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IIT-Guwahati Scientists Developed A Nanofibrous Mat That Heals Wound

IIT-Guwahati scientists have developed a nanofibrous wound-healing mat that interacts with cells and helps scar heal faster without scarring.

This mat is made of PVA, a non-protein polymer mixed with silk protein and varnished with an antibiotic and epidermal growth factor.  Even the wounds that are 6mm in diameter can be healed from this mat by the smart material that accelerates the healing process.

This nanofibrous mat is a boon for people suffering from diabetes for whom the wound-healing process is very slow. The results of this invention were recently published in the Acta Biomaterialia journal.

The team under the supervision of Professor Biman B. Mandal from the Department of Biosciences and Bioengineering, Indian Institute of Technology (IIT)- Guwahati, and the author of the paper assessed the potential of a wild non-mulberry silk and domesticated mulberry silk.

As the healing process starts, body cells in the body with the progenitor cells gather around the wound site for its repair.

The researchers found that the wild silk has an amino acid sequence (RGD-arginine glycine aspartate) which attracts more cells thus expediting the healing process and allowing cells to attach better. The domesticated mulberry silk does not have any amino acid sequence, and so the healing is slower comparatively.

Professor Mandal said that the antibiotics have a short life span, so they have embedded the antibiotic in the matrix so that the drug releases for up to 80 hours or more, as reported by The Hindu.

The team had used protein from two different types of non-mulberry silk (muga and eri) to synthesize the nanofibrous mat and then compared its performance with mats integrated during mulberry silk, and a polymer PVA, approved by the US Food and Drug Administration.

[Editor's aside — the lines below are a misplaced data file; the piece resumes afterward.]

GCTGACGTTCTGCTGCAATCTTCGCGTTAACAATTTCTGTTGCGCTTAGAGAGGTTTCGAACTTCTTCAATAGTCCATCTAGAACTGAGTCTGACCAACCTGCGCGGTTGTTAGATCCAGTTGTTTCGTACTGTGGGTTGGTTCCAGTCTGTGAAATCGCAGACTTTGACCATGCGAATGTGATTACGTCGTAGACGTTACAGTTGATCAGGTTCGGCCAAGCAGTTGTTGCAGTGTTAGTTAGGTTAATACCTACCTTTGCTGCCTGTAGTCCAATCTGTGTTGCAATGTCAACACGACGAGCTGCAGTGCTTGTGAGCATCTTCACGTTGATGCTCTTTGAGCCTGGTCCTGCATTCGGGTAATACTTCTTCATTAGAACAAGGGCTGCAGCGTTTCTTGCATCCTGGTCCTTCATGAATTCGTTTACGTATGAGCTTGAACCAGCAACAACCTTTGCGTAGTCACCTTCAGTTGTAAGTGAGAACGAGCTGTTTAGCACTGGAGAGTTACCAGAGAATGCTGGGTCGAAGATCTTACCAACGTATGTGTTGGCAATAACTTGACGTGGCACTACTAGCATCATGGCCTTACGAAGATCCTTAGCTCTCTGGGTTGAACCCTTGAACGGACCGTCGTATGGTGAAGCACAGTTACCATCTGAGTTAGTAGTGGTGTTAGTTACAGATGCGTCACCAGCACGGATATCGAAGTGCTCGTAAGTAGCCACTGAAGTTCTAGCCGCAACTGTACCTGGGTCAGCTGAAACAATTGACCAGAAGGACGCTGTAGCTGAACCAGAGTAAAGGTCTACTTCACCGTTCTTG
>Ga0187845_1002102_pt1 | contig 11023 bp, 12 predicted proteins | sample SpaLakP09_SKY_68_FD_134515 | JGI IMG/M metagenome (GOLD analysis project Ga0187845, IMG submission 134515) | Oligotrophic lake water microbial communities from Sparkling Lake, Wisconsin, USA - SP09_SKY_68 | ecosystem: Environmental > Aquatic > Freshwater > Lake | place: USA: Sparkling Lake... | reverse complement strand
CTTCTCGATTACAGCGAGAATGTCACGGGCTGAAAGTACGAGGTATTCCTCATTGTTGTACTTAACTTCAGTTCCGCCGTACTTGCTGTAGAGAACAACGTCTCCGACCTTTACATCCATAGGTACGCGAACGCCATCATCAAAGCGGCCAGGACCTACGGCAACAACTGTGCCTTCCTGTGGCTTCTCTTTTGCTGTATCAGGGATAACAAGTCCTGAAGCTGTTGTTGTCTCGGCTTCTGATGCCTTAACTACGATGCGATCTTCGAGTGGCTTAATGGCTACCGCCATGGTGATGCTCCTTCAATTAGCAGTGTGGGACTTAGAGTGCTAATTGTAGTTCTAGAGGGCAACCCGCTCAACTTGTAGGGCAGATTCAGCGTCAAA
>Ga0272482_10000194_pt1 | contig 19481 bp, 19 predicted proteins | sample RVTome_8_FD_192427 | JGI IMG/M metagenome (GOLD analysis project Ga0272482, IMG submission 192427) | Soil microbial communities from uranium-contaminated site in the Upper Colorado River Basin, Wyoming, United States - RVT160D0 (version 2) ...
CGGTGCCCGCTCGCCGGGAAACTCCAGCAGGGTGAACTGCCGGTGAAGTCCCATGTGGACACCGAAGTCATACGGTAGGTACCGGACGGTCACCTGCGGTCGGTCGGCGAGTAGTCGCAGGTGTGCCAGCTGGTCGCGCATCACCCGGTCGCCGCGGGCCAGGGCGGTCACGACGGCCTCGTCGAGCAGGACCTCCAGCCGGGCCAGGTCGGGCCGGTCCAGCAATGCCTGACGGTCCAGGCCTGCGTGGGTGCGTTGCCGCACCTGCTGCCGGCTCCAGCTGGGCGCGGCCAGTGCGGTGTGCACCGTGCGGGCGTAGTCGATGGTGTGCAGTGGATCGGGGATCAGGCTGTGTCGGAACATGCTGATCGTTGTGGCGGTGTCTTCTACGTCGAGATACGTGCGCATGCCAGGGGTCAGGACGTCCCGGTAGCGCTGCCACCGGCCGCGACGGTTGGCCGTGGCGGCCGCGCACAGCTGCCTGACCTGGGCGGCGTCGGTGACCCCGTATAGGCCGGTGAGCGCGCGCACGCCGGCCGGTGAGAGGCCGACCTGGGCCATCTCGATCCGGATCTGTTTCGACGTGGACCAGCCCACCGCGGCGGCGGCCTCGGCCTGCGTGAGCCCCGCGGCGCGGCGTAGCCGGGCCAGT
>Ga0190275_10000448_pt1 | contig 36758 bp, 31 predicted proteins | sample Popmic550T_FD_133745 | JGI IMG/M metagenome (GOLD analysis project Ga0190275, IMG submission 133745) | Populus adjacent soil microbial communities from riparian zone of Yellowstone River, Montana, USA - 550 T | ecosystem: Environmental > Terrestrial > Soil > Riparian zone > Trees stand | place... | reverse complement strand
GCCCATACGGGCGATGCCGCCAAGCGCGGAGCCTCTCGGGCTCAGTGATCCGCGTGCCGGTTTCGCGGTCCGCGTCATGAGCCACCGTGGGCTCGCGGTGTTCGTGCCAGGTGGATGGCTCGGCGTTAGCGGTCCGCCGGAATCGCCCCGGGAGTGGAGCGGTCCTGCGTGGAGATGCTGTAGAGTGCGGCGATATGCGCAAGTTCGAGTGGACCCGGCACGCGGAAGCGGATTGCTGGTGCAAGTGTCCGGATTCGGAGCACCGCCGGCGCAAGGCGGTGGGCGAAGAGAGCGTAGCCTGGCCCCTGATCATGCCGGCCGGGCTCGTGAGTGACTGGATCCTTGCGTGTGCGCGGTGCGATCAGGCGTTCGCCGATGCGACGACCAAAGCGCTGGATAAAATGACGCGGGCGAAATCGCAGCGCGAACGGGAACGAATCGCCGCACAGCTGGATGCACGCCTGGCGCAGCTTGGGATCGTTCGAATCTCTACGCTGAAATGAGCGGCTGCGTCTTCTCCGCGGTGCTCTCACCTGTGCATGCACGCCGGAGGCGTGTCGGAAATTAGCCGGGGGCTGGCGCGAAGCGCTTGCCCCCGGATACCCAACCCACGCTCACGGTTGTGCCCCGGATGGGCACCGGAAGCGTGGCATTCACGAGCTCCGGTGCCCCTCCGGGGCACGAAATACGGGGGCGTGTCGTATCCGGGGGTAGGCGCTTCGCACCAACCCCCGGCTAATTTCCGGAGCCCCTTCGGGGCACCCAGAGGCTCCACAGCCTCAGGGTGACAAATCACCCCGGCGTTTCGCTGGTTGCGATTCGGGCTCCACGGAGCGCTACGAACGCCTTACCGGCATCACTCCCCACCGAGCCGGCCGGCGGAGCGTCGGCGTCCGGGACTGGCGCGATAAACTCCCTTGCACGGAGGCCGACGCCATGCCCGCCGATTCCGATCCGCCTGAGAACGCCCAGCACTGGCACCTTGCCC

The wound healing process took 18 days in case of PVA, 15 days for mulberry silk mat and 10-11 days for wild silk mat. The complete wound healing took 21 days in control. The results on wounds of people who have diabetes are yet to be published.

The healing process in rabbits followed the same pathway of normal healing despite critical wounds in size; no scarring was found. There was no inflammation and were also found to be biocompatible on mice. The wounds in rabbits were treated with these silk mats, and the skin was completely regenerated.

“Besides well-formed collagen bundles, the healed wounds had sebaceous glands and hair follicles when wild silk mats were used. Mulberry silk mats too closed the wound, but sebaceous glands and hair follicles were significantly fewer in number,” says Dimple Chouhan from IIT Guwahati and the first author of the paper, as reported by The Hindu.

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